3. Difficulty completing familiar tasks at home, at work or at leisure.
People with Alzheimer's
often find it hard to complete daily tasks. Sometimes, people may have trouble driving to a familiar
location, managing a budget at work or remembering the rules of a favorite game.
What's typical?
Occasionally needing help to use the settings on a microwave or to record a television show.

4. Confusion with time or place.
People with Alzheimer's can lose track of dates, seasons and the
passage of time. They may have trouble understanding something if it is not happening immediately.
Sometimes they may forget where they are or how they got there.
What's typical? Getting confused
about the day of the week but figuring it out later.

5. Trouble understanding visual images and spatial relationships.
For some people, having vision problems is a sign of Alzheimer's. They may have difficulty reading, judging distance and determining color or contrast. In terms of perception, they may pass a mirror and think someone else is in the room. They may not recognize their own reflection.
What's typical?
Vision changes related to cataracts.

6. New problems with words in speaking or writing.
People with Alzheimer's may have trouble following or joining a conversation. They may stop in the middle of a conversation and have no idea how to continue or they may repeat themselves. They may struggle with vocabulary, have problems finding the right word or call things by the wrong name (e.g., calling a watch a "hand clock").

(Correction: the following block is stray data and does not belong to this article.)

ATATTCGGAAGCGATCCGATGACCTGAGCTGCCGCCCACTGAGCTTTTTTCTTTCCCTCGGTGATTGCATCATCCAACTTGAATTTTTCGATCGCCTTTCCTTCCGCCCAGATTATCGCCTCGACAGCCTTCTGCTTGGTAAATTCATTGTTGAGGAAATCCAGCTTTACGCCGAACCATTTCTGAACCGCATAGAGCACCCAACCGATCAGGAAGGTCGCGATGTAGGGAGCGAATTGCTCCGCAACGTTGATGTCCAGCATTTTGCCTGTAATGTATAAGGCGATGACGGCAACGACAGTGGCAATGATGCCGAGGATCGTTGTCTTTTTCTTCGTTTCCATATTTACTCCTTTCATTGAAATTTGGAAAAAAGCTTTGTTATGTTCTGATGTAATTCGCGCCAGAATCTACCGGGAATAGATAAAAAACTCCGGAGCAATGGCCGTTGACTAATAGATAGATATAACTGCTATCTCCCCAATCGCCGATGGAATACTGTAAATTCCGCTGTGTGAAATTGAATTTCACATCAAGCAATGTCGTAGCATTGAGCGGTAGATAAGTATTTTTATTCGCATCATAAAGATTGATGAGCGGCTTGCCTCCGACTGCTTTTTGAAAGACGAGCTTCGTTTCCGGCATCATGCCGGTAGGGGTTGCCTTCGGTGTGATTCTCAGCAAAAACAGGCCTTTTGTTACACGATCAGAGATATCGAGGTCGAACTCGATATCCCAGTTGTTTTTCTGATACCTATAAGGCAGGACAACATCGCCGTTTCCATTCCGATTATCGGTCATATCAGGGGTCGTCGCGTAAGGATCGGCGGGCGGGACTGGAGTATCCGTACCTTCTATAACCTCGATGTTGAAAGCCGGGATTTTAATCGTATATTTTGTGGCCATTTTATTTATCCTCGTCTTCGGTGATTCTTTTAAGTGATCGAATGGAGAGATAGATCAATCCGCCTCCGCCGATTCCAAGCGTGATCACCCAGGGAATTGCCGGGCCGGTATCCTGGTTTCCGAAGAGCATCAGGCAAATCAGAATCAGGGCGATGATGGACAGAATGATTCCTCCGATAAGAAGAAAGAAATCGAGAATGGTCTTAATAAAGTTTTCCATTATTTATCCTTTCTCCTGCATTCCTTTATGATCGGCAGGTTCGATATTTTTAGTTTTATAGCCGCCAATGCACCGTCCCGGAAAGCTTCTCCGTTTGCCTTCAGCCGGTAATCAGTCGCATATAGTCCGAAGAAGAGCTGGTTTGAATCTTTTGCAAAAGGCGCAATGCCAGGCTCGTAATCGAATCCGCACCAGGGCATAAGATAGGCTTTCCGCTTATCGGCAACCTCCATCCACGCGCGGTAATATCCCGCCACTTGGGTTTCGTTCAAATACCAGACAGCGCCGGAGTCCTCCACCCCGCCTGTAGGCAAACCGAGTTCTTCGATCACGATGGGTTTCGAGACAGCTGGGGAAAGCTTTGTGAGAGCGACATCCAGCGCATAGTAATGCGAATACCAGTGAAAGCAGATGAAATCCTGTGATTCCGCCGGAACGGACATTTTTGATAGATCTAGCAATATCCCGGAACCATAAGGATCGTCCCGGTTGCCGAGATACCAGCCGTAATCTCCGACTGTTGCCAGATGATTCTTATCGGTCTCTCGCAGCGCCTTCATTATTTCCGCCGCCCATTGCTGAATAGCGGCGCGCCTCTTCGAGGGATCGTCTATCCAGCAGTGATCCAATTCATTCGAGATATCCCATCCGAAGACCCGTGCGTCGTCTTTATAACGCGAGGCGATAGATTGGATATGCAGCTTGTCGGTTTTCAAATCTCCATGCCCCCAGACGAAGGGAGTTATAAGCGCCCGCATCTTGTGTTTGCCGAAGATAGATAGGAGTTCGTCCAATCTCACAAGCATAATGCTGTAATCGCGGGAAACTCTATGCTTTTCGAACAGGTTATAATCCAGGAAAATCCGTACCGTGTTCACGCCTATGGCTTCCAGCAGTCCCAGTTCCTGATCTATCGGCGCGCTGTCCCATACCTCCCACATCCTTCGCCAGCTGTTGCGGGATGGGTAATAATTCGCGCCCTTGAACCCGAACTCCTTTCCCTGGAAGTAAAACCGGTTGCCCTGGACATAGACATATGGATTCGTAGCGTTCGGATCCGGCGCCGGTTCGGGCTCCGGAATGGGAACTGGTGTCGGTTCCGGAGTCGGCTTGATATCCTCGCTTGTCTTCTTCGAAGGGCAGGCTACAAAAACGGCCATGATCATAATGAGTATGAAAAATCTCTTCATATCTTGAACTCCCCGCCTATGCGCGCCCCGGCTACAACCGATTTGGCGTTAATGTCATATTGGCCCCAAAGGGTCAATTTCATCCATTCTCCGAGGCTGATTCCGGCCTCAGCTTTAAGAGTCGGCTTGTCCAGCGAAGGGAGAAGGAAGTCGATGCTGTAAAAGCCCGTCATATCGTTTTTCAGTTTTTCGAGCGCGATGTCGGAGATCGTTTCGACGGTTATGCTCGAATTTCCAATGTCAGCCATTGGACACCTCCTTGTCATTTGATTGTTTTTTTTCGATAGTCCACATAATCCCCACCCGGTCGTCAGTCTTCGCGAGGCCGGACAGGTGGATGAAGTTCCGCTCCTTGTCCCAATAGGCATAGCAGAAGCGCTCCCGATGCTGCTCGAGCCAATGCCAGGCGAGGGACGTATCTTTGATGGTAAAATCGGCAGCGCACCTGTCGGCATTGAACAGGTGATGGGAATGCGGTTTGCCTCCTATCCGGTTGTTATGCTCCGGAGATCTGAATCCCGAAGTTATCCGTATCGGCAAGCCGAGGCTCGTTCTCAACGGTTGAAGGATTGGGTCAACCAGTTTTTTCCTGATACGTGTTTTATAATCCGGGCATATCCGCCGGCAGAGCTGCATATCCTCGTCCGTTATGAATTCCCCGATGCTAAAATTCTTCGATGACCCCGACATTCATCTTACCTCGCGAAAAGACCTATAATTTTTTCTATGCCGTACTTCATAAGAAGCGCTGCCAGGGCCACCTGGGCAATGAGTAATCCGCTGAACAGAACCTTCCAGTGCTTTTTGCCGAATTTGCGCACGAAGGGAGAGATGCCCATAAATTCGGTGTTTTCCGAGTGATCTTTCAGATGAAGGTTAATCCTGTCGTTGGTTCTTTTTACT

What's typical?
Sometimes having trouble finding the right word.

7. Misplacing things and losing the ability to retrace steps.
A person with Alzheimer's disease may put things in unusual places. They may lose things and be unable to go back over their steps to find them again. Sometimes, they may accuse others of stealing. This may occur more frequently over time.
What's typical?
Misplacing things from time to time, such as a pair of glasses or the remote control.

8. Decreased or poor judgment.
People with Alzheimer's may experience changes in judgment or decision making. For example, they may use poor judgment when dealing with money, giving large amounts to telemarketers. They may pay less attention to grooming or keeping themselves clean.
What's typical?
Making a bad decision once in a while.

9. Withdrawal from work or social activities.
A person with Alzheimer's may start to remove themselves from hobbies, social activities, work projects or sports. They may have trouble keeping up with a favorite sports team or remembering how to complete a favorite hobby. They may also avoid being social because of the changes they have experienced.
What's typical? Sometimes feeling weary of work, family and social obligations.

10. Changes in mood and personality.
The mood and personalities of people with Alzheimer's can change. They can become confused, suspicious, depressed, fearful or anxious. They may be easily upset at home, at work, with friends or in places where they are out of their comfort zone.
What's typical?
Developing very specific ways of doing things and becoming irritable when a routine is disrupted.

If you have questions about any of these warning signs, the Alzheimer's Association recommends
consulting a physician. Early diagnosis provides the best opportun